are channeling the ghost of the late great Rick Wright circa 1972.
    The electric piano and organ take you far into the moss while the gritty
    guitars spin around the reverb drenched vocals, creating a picture of
    technicolor dreamscapes with film loops by Storm Thurgeson. I cannot
    possibly get enough of this. (Joel Simches)

    Slow Jack
    6-song CD
    Slow Jack
    is St. Helena’s self-produced second release. Founded in 2003
    by lead vocalist and guitarist Patrick Teahan, the band evokes emotions
    through intensely beautiful melodies and insightful lyricism.
    The opener, “Fortune Cookie” is particularly worthy of repeated
    listens, as is “Oh Jane,” a track made all the more heartbreaking
    by keyboardist Magen Tracy’s backing vocals. Shawn King Devlin’s
    drumming is consistent throughout the disc, giving each song an added
    kick. With influences ranging from Pixies to Wilco, Wolf Parade
    to Neutral Milk Hotel, St. Helena is every indie enthusiast’s dream.
    As their one-sheet states, “Like the real St. Helena, the Patron Saint
    of Lost Causes, the music pulls from both waste and hope. The
    band shines a light onto your forgotten toys, your old wins and losses,
    and reminds you that you still have a chance. We’ve all got
    to dig to find some glory.” (Julia R. DeStefano)

    …To Life
    6-song CD
    Livermore’s low key, almost brooding approach to songwriting evokes
    a late night chardonnay vibe. Flashes of Ben Harper come to mind,
    with little jazz excursions that remind me of Stevie Wonder. Livermore’s
    vocal gymnastics at times channel some of Jeff Buckley’s best moments,
    while retaining some of Norah Jones’ sunny lilt. The instrumentation
    is very organic—loads of acoustic guitar punctuated with bongos, piano,
    Hammond, and some understated jazzy drums. This album is great
    for late night drives with your best girl or when unexpected guests
    arrive to tell you about their trip to Spain. (Joel Simches)

    100 Years of Summer
    5-song CD
    Rich’s songwriting hits the ears like a midmorning summer shower.
    His voice is certainly evocative of the moods he tries to create and
    is perfectly punctuated by his choice of instruments accompanying his
    mindful strum. Melodically there are flashes of Tim Buckley and
    Harry Nilsson, but lyrically there is nothing new here. What keeps
    the music compelling is the arrangement and the production. This
    isn’t a purist album. Voices drip with echo and the washes of
    reverb keep the music floating and dreamy, just like a hundred years
    of summer. See what I did there just now? (Joel Simches)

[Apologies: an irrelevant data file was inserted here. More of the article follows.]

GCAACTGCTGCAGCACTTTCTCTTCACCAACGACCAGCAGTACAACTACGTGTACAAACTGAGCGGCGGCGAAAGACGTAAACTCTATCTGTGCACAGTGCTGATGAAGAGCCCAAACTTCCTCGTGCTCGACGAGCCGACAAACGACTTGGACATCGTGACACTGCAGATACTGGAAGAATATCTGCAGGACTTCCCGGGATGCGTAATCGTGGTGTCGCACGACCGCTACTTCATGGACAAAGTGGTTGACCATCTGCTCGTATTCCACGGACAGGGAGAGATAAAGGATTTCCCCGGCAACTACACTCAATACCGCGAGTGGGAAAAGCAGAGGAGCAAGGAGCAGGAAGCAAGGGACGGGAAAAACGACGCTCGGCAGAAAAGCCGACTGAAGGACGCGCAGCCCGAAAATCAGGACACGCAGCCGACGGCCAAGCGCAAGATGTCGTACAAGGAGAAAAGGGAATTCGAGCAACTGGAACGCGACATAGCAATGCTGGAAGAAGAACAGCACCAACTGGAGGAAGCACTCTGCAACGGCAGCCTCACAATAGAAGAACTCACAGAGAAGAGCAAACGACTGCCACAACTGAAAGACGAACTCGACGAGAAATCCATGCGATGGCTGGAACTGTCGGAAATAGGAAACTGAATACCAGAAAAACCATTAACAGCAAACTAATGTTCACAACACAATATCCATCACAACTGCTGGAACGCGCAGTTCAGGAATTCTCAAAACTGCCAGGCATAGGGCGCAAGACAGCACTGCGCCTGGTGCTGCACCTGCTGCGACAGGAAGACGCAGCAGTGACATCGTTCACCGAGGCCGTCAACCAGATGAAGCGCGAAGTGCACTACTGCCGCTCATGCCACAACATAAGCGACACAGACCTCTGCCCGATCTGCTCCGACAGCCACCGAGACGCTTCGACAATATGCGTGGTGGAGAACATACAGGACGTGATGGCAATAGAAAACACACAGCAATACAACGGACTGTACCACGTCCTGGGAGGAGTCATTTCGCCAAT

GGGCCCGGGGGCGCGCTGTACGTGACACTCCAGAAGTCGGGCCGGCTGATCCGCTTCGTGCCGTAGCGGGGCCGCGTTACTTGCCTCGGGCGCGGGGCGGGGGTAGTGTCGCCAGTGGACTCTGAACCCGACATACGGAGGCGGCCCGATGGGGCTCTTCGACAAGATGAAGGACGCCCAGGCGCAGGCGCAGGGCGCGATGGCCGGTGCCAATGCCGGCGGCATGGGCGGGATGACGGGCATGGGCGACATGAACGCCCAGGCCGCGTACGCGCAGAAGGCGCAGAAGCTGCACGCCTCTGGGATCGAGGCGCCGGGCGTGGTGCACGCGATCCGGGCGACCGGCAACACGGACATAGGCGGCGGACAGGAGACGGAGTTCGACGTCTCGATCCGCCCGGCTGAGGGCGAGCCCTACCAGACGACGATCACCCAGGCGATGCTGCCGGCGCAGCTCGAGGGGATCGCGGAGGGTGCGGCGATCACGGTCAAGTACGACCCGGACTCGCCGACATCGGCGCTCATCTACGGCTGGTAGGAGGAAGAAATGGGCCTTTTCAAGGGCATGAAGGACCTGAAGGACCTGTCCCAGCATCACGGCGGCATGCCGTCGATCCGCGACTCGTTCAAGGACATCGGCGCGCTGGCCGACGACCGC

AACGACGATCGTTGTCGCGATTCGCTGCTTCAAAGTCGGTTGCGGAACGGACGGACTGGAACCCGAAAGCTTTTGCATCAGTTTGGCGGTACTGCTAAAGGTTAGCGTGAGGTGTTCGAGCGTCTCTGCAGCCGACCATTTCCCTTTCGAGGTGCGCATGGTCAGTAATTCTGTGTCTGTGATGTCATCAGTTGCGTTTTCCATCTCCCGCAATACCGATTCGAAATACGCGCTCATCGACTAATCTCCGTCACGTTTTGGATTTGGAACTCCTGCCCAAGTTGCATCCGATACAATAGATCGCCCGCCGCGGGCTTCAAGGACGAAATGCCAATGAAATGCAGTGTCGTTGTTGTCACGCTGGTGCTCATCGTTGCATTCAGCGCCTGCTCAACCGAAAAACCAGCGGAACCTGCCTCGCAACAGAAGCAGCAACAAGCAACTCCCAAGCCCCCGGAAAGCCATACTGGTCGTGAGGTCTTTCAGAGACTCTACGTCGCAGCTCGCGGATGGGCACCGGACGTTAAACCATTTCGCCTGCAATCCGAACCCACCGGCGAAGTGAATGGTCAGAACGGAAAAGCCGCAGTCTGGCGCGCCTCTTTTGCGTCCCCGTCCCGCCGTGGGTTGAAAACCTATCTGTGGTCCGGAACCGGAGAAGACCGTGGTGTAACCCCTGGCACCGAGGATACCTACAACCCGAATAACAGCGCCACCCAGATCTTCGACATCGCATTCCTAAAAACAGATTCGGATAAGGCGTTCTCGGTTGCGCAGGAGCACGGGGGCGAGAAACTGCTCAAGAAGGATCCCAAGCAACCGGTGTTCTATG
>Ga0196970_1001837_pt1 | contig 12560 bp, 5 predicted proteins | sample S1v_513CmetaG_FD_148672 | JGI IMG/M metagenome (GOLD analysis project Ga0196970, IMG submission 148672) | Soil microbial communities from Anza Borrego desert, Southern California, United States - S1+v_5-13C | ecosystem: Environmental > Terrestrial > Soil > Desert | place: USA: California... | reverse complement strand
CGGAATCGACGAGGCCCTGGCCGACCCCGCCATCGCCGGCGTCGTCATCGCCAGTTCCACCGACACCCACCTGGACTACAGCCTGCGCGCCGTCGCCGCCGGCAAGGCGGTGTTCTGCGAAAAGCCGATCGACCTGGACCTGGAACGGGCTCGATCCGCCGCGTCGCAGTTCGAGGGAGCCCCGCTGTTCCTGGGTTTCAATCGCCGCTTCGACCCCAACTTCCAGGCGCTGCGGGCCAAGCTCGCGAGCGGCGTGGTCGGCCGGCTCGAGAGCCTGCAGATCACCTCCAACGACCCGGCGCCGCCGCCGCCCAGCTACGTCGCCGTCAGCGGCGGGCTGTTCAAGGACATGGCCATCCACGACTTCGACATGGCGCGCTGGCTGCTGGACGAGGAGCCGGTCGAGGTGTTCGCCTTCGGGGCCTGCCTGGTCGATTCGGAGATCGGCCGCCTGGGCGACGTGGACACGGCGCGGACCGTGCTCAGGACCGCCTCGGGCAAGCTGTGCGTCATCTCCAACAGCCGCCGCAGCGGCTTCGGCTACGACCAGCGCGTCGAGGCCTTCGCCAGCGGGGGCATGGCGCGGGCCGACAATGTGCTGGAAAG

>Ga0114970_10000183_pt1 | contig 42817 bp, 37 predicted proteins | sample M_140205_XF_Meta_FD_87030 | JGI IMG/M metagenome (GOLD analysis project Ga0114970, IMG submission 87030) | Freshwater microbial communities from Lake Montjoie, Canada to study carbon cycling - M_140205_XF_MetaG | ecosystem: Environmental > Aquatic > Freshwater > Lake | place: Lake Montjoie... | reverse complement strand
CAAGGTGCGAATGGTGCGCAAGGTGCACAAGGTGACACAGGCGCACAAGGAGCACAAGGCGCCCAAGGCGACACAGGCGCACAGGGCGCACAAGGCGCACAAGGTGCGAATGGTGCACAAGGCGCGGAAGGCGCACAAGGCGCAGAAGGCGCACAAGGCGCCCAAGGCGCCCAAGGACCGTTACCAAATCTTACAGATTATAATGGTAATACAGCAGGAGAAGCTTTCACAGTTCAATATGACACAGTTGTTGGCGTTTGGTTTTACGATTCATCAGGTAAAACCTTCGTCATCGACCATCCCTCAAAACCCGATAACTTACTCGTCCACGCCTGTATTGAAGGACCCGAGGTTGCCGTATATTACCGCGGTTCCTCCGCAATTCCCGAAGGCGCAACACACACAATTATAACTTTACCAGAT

Slow Century Music
    5-song CD
    This band has a cool dynamic between siblings Matt and Marya McLaughlin
    on bass and keys, respectively. They also both sing and have a
    free, alternative vibe going on in the music. Makes me feel like wanting
    to be a carefree collegiate again, with nothing better to do than drop
    acid and watch the sunrise from a Breakheart hilltop (ah, memories).
    Guitarist Matt Murray and drummer Greg Salvucci round out the ensemble
    effectively and add their tasteful chops to the musical stew.
    The overall concept of the disc is the McLaughlin duo’s thoughts and
    ideas on what it was like growing up. With material like this, one wonders
    what their next effort will sound like. (Mike Loce)

    Nosferatu: A Symphony of Horrors
    6-song CD
    This album tries to be Goth with a capital “G.” You have a moody
    guy singing in the lowest gravelly voice he can muster, punctuated by
    a female vocalist. They sing songs about howling at the moon and
    being dead and undead. They win points for having a real drummer
    playing, but the tempos are so shaky that I almost wish for an 808 instead.
    The fact their name is inspired by a Cure lyric from
    is a dead giveaway that their
    exposure to goth is limited to buying Johnny Depp T-shirts from Hot
    Topic when they should be at home watching
    or even the original Nosferatu
    silent film instead. I am sure the live show is one hell of a
    spectacle, but on record sounds like a
    parody of goth more than anything
    else. (Joel Simches)

    Jaded Romantic
    3-song CD
    After a few years of slogging it out in the club scene as Stronghold
    In Siam, this four piece decided to up the ante and go commercial and,
    as Quarterlife Crisis, has crafted perfect pop songs for MTV’s
    TRL Generation.
    Fans of Matchbox 20, Sugar Ray, and Third Eye Blind will giggle and
    wet their panties over the upbeat, sugary, pitch corrected indie pop
    on display here. I can’t help wonder why the world needs another
    one of these generic, MTV TRL formula bands. Even MTV put that
    tired teenybopper show to rest last year. It’s definitely time
    for something new and fresh. This isn’t. (Joel Simches)

    If you’re band or act is based
    in New England, and would like your CD reviewed, send it to: T Max/
    the Noise, 74 Jamaica Street, Jamaica Plain, MA.
    Then please be patient—we’ll get to it as
    soon as we can.